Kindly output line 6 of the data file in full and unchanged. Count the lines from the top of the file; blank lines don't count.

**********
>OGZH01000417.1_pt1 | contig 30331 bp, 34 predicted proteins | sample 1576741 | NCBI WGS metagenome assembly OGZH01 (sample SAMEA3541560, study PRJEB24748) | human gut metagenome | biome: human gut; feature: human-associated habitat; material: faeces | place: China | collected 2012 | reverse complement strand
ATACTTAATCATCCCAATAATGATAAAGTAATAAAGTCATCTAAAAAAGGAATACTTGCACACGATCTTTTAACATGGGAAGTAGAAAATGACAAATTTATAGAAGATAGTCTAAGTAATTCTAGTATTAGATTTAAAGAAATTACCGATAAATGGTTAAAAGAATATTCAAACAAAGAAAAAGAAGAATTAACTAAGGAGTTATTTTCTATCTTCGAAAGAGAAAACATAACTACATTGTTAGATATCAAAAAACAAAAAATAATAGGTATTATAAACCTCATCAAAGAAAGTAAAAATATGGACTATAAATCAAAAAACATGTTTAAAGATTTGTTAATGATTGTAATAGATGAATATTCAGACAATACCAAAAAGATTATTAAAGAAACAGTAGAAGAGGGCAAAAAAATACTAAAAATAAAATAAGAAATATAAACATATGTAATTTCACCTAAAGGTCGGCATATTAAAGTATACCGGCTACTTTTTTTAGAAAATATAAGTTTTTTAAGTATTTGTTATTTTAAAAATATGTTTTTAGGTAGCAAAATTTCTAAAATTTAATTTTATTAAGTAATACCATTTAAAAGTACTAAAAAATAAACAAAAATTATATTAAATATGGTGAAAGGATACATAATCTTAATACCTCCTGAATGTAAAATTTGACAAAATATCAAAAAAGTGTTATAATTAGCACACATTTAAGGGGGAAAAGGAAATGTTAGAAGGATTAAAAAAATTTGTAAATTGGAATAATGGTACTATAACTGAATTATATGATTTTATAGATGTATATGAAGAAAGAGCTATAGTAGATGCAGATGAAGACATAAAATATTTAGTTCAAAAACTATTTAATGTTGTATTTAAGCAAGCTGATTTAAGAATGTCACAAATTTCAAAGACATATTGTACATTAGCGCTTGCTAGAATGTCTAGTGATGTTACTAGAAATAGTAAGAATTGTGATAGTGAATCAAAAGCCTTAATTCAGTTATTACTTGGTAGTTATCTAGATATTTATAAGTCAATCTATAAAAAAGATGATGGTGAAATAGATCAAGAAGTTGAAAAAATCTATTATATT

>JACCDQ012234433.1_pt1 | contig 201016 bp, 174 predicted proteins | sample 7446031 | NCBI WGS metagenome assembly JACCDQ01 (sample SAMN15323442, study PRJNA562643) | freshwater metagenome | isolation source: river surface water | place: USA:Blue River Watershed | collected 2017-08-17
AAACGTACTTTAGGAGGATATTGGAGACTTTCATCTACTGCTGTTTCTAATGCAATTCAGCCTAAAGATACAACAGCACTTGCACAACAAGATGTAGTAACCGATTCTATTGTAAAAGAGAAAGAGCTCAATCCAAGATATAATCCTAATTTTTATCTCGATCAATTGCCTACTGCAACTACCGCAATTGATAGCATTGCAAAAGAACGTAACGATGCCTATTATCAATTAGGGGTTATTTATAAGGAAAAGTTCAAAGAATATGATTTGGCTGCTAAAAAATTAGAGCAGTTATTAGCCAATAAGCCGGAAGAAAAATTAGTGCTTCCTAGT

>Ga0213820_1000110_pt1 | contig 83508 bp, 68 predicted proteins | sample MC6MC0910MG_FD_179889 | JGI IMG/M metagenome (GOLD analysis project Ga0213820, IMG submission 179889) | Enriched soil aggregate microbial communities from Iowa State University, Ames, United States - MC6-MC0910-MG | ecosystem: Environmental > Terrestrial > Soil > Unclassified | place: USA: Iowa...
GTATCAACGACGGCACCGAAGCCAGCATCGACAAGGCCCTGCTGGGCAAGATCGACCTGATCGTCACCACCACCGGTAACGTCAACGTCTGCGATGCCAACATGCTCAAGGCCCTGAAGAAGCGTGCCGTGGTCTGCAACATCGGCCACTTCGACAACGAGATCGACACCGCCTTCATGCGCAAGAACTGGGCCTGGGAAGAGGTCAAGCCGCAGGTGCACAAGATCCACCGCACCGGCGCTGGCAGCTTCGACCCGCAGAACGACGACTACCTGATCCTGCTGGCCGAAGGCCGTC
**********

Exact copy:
GTATCAACGACGGCACCGAAGCCAGCATCGACAAGGCCCTGCTGGGCAAGATCGACCTGATCGTCACCACCACCGGTAACGTCAACGTCTGCGATGCCAACATGCTCAAGGCCCTGAAGAAGCGTGCCGTGGTCTGCAACATCGGCCACTTCGACAACGAGATCGACACCGCCTTCATGCGCAAGAACTGGGCCTGGGAAGAGGTCAAGCCGCAGGTGCACAAGATCCACCGCACCGGCGCTGGCAGCTTCGACCCGCAGAACGACGACTACCTGATCCTGCTGGCCGAAGGCCGTC